Updated: Apr 01, 2024

Traditional IRA Withdrawal Rules: When Penalties Do and Don't Apply

Learn about the rules that apply to traditional IRA withdrawals and how you can avoid penalties on early access to your money.
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A traditional IRA is a great choice for anyone who wants to build retirement savings with tax advantages.

But, a common concern by investors is:

"How and when I can withdraw that money?"

It's an understandable question given that the money is designed for long-term savings--not to be touched until retirement age.

That said, life is unpredictable and your financial plans can change.

Here are the rules on how you can withdraw money from a traditional IRA, especially if you need to access it before retirement.

What is a Traditional IRA?

A traditional IRA is a tax-advantaged retirement account.

These accounts are opened outside of an employer, so you get to choose where to open them.

This gives you access to a wide variety of investments to help save for your retirement.

These accounts allow people to contribute money and get a tax deduction in many cases. This may help people lower their tax burden while they’re working.

The money grows in these accounts tax-free.

These features classify a traditional IRA as a tax-deferred investment account.

The downside is people have to pay taxes on the money when it is eventually withdrawn.

These accounts exist to help people save for retirement, so early withdrawals face early withdrawal penalties.

When You Can Withdraw From a Traditional IRA Penalty-Free

Ideally, you want to avoid withdrawing money from a traditional IRA early.

The early withdrawal penalty is 10%.

Additionally, you’ll have to pay taxes on the amount withdrawn.

To avoid this penalty, you must wait until you’re age 59 and ½.

Some exceptions do exist that allow you to withdraw some money penalty-free before age 59 and ½.

You Eventually Get Forced to Withdraw Money From Your IRA

When you contribute money to a traditional IRA, you usually get a tax break.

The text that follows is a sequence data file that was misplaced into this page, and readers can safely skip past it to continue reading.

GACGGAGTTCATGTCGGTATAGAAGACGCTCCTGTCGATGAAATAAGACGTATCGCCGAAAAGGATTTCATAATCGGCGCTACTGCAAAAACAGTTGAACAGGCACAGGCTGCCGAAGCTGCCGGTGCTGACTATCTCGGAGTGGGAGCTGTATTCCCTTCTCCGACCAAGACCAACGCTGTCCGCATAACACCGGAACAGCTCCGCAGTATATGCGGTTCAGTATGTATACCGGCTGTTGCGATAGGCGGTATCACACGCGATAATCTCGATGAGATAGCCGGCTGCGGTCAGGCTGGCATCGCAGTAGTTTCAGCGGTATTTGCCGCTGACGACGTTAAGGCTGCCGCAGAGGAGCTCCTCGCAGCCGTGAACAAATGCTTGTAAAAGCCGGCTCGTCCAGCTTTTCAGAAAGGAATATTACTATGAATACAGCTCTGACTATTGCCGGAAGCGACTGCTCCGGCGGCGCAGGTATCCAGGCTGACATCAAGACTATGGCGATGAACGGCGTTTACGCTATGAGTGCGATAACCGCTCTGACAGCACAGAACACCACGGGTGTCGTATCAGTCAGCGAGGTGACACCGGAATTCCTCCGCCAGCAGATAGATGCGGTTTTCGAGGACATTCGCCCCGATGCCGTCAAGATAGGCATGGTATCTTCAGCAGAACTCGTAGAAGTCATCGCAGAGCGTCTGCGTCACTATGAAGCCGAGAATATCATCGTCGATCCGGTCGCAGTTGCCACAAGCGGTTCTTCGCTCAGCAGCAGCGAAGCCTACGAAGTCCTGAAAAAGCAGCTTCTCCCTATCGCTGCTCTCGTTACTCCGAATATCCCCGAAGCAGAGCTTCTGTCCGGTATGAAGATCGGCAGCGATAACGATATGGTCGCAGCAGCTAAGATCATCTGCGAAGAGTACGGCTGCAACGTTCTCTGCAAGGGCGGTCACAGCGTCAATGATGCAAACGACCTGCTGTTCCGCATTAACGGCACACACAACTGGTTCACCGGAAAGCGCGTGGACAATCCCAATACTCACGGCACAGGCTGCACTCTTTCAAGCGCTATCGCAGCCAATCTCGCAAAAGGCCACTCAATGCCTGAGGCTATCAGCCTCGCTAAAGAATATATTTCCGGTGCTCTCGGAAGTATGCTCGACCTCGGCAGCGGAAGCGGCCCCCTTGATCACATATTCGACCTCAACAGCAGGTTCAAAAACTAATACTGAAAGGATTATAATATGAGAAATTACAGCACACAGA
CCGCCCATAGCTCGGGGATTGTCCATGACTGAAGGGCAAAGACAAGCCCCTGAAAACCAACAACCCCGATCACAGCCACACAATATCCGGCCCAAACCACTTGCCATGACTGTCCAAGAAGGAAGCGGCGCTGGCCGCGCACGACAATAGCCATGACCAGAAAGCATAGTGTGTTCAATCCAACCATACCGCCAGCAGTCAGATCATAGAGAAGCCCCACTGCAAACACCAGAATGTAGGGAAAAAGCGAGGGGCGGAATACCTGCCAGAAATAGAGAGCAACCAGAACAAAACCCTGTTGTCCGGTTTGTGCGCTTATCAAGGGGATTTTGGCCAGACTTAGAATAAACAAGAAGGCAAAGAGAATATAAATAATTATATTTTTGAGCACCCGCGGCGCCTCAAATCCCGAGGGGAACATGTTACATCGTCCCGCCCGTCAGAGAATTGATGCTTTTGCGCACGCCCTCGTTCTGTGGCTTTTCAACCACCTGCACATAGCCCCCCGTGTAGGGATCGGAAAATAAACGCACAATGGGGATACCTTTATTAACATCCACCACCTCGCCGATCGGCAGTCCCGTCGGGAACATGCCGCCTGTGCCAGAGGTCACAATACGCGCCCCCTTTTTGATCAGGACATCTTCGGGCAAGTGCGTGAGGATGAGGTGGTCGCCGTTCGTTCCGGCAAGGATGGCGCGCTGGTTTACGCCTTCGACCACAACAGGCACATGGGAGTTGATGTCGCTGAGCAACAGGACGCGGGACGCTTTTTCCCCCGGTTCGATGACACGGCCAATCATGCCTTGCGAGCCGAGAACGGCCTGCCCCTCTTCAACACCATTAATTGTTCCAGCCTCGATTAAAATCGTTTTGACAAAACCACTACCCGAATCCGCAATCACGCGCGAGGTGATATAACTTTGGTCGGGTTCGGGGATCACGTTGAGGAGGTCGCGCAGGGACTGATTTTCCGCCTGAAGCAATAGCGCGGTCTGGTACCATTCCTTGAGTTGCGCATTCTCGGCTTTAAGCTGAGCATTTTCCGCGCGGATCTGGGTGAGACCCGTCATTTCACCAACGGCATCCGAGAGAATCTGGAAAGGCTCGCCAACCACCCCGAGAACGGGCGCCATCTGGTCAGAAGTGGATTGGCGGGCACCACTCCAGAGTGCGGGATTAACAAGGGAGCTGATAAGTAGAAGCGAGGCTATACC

The government needs revenue to continue operations, though. They don’t want you leaving money in your traditional IRA forever.

Because earnings grow tax-free, too, they don’t get any money until you withdraw from your IRA.

Some people aren’t in a fortunate position to avoid withdrawing money from an IRA.

However, super savers and people that have planned their retirement well may be able to do so.

To counteract this possibility, IRAs have a concept called required minimum distributions (RMDs).

Required minimum distributions (RMDs)

Starting at age 72, the rules of an IRA force you to withdraw a portion of your balance every year.

The particular amount is determined by your account balance in your IRA and a life expectancy factor the IRS provides.

By making this required minimum distribution, you potentially have to pay taxes on the amounts withdrawn.

Your first RMD must be taken by April 1 of the year after you turn 72 years old. After that first RMD, you must take your RMD by December 31 of each following year.

You face a steep penalty if you miss taking a required minimum distribution.

You’ll have to pay 50% of the amount you were supposed to withdraw.

How Are Traditional IRA Withdrawals Taxed?

Now that you understand when you can and when you’re forced to withdraw money from a traditional IRA, how is it taxed?

Money withdrawn from a traditional IRA is taxed as ordinary income.

But what does that mean?

This income is taxed at your ordinary income tax rates.

These rates start as low as 10% and increase as your income increases.

Other rates includes 12%, 22%, 24%, 32%, 35% and 37%.

Your entire income isn’t taxed at your tax rate, though.

Only additional income that falls in the higher tax brackets is taxed at the rate.

The income that falls in the lower brackets are taxed at the lower rates.

This is different than investments in a taxable investment account.

Capital gains taxes

Because investments are typically capital assets, they’re taxed at capital gains tax rates in a taxable investment account.

While short-term capital gains tax rates are the same as ordinary income tax rates, long-term rates are different.

Long-term capital gains tax rates can be as low as 0% or as high as 20%.

To qualify for the long-term rates, you must hold the asset for more than a year before selling it.

Money withdrawn from a traditional IRA doesn’t qualify for long-term capital gains tax rates.

Early Withdrawals from Traditional IRAs

Early withdrawals from a traditional IRA require you to pay taxes plus a 10% early withdrawal penalty.